This is a great issue for exploration. In real life, we suffer setbacks, we retreat, regroup, come back with a new strategy. In most RPGs, where the PLAYERS have nothing at stake but their time, their CHARACTERS face every challenge with intractable berserker fury. As GM, I’ve had to reorient entire game sessions because the players were obviously NOT going to cut their losses when things began to go south, they were going to dig in and keep going until TPK. The issue is worth a lot more discussion. What are some good ways to get players to react with the caution and worry that their characters ought to feel?
Mutants and Masterminds uses its Hero Points in an attempt to enforce the genre element of the early defeat of the heroes before the rise up for the big finale.
It’s not unlike FATE; the GM and the players agree that this event will occur (a villain escapes, a hero is knocked unconscious etc.) and in return, the players get a hero point (a potent Bennie) that makes them more awesome in the story’s actual climax.
Damn, Rob. You addressed here something we have been struggling with on my post on Rebuilding Vampire. And you did it even before we got to that issue in the comments! Good insights.
I agree utterly: get the players on board with the idea that Losing Can Be Awesome, and This Time, Let’s Lose High, Wide and Mighty….and a whole lot of players will jump in with both feet and have a ball.
I don’t know what you do with players whose ‘identity’, if you will, is tied up in being Awesome by winning. If you force them to lose – if you force them to give up what makes gaming fun for them, you may lose *them*. Maybe sometimes you have to just say “Hey guys, this week we’re going to Lose Awesomely. If you don’t think you can enjoy losing, sit this one out. You’ll hear all about it, next week.”
I agree entirely with warning the players about the impending doom, but I have mixed feelings about abrogating their responsibility for the tragedy. In the heroic structure, the tragedy is really meant to be the product of one-or-more heroic flaws — making the hero, in some way, complicit in the tragedy. This heightens the emotional impact of the tragedy in a way that would not be accomplished, if the hero had played no part.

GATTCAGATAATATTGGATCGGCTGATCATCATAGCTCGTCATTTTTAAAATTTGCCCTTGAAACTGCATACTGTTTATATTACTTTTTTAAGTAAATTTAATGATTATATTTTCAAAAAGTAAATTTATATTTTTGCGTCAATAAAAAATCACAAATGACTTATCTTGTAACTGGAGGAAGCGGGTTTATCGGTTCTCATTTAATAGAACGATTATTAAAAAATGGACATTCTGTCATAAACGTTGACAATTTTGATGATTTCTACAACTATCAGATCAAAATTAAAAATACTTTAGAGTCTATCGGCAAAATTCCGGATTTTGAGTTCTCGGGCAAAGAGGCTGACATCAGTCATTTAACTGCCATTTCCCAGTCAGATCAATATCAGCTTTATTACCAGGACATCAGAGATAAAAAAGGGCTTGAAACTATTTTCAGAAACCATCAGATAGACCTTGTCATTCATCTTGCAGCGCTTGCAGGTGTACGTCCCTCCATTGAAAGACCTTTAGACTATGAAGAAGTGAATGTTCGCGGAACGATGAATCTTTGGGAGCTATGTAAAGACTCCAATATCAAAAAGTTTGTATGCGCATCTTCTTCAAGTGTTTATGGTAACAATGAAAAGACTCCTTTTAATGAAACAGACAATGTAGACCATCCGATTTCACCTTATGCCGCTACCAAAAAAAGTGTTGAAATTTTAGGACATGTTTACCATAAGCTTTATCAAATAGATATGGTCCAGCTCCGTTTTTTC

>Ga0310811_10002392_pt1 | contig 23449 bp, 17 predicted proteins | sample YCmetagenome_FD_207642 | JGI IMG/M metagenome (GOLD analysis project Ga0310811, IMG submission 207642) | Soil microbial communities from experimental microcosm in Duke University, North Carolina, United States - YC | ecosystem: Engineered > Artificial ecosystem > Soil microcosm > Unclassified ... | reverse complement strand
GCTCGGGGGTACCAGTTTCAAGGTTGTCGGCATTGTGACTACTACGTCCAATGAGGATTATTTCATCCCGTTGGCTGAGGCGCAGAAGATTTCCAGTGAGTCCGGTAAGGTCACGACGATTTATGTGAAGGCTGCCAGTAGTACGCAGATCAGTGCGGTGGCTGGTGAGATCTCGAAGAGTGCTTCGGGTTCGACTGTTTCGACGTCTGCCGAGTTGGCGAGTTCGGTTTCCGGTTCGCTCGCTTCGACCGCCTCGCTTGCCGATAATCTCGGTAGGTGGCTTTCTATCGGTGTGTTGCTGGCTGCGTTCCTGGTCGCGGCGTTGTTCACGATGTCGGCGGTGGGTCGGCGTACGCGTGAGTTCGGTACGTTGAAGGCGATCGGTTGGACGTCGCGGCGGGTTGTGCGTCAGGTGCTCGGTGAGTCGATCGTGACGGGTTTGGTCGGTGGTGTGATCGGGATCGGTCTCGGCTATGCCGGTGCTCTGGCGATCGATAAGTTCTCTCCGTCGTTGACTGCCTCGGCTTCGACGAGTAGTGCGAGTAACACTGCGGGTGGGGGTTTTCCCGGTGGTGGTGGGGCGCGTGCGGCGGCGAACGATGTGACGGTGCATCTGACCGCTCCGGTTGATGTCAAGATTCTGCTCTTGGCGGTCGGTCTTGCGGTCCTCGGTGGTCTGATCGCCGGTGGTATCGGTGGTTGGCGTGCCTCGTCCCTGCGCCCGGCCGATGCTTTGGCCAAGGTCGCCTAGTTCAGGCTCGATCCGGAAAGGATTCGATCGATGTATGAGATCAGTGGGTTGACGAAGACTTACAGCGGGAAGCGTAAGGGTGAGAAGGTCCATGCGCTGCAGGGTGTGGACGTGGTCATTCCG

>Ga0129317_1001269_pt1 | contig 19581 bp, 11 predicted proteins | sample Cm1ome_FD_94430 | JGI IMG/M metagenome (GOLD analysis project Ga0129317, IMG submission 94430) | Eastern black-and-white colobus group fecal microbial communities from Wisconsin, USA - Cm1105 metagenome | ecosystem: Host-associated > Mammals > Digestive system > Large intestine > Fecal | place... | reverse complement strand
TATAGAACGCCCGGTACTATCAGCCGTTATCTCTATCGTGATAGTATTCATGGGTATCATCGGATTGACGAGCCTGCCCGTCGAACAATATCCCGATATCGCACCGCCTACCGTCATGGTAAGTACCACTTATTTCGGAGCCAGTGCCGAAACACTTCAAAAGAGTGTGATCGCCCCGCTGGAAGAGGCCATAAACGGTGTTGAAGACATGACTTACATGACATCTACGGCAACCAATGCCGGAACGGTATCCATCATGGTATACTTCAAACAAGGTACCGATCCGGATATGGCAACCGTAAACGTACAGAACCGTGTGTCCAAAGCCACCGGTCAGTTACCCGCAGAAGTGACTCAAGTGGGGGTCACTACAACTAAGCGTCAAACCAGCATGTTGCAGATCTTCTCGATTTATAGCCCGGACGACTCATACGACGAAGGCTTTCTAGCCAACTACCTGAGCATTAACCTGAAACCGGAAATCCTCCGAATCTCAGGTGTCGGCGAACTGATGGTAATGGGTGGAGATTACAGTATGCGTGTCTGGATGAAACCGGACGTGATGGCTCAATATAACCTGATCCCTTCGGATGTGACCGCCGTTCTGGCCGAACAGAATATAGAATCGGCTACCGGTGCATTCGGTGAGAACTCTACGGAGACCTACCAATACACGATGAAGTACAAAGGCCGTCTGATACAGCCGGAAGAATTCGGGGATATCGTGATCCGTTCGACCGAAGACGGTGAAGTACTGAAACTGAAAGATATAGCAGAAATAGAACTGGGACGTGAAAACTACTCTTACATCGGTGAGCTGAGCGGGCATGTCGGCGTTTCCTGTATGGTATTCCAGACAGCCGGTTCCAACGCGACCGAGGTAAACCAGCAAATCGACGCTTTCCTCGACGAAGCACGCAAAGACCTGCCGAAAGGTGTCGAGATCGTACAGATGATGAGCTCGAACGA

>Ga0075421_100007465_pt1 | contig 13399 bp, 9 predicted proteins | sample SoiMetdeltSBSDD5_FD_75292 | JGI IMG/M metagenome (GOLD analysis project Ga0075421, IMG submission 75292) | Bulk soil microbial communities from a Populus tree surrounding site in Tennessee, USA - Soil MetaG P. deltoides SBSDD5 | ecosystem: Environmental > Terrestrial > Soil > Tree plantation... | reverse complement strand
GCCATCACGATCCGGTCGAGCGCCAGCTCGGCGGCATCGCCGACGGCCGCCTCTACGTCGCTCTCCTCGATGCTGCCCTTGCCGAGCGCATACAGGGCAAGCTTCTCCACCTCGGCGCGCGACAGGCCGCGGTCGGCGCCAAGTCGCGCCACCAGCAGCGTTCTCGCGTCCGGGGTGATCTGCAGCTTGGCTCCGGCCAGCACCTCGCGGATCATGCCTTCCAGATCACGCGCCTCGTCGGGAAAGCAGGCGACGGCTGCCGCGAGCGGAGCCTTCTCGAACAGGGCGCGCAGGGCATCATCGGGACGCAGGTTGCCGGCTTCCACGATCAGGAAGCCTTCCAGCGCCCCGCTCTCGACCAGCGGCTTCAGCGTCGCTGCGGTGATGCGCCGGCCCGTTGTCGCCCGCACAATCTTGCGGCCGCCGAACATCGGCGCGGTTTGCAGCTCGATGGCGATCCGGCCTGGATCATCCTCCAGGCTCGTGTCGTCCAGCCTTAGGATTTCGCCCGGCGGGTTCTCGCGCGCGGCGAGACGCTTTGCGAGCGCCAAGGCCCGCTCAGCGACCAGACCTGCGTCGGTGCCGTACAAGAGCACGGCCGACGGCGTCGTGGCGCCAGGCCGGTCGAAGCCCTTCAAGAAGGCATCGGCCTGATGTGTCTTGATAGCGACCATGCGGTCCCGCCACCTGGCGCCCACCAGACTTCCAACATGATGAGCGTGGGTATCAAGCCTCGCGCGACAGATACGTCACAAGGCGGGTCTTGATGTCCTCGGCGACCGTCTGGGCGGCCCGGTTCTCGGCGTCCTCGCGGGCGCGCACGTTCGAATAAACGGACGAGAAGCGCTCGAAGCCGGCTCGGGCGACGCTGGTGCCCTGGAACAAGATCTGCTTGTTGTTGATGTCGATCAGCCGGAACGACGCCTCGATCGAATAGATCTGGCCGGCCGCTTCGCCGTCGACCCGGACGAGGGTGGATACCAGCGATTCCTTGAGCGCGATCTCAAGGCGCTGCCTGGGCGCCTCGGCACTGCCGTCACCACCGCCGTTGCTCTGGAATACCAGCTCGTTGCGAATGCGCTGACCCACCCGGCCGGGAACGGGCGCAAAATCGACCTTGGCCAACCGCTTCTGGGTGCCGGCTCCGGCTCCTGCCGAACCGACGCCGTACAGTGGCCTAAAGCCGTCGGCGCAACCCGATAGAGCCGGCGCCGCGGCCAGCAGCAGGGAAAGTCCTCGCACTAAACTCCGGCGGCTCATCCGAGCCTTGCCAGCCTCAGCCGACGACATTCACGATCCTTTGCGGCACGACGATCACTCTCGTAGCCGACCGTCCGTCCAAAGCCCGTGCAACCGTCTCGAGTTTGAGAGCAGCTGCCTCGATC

In the classical superhero second-act, for example, the villain distracts the hero from the larger problems at hand by endangering a group of hapless innocents. If the hero had a proper sense of priorities, he would have ignored the busload of tourists, and prevented the villain from enacting his plan, because that would ultimately save more lives, but the hero is too soft-hearted to bear seeing innocents die right in front of him, if he can do something to stop it. When the hero sees the impact of his decision, it weighs heavily on him, because he knows he could have chosen differently.
So, I don’t think it’s bad to inject some Faustian choices that play to the various virtues and flaws of the player characters, in a similar fashion. Maybe one of the guys refuses to negotiate with terrorists. Maybe another one is too blindly in love to see the flaws in his paramour. Maybe there’s a mother who is out to avenge the death of her family, at all costs. Maybe one is just a shameless do-gooder, who needs to learn that good-and-evil is not as simple as he thinks. You can use all of this stuff, as long as you tread carefully around the pragmatists.
On the electronic side of the house, I think that “Dragon Age: Origins” does a really good job with using choices to heighten the emotional impact of misfortune. I can’t say more, without spoilers, but anyone who has played it through to the end probably knows exactly what I mean.
@tess I think you’re absolutely right, but the trick is doing it without the players feel like they’re just getting screwed over. If the players feel like the GM is cheating (in either presenting them with Hobson’s choice or by twisting the outcomes to make them suck) then it can let the air out of a tragedy very quickly, turning it into a social issue.
Though, man, yeah, Dragon Age nails it.
Your point about Hobson’s choices is entirely fair. (Players are pretty savvy about that sort of thing, too.) A pointless choice may be worse than no choice. But it’s possible to reward a choice, without necessarily averting tragedy. As well you know, rewarding a choice does not always mean something good happens. 😀
Every time I watch Hamlet, I always feel this odd urge to write an alternative version, where Fortinbras — vexed by his Uncle diverting him to Poland — approaches Hamlet to propose a deal where they collaborate to get rid of Claudius….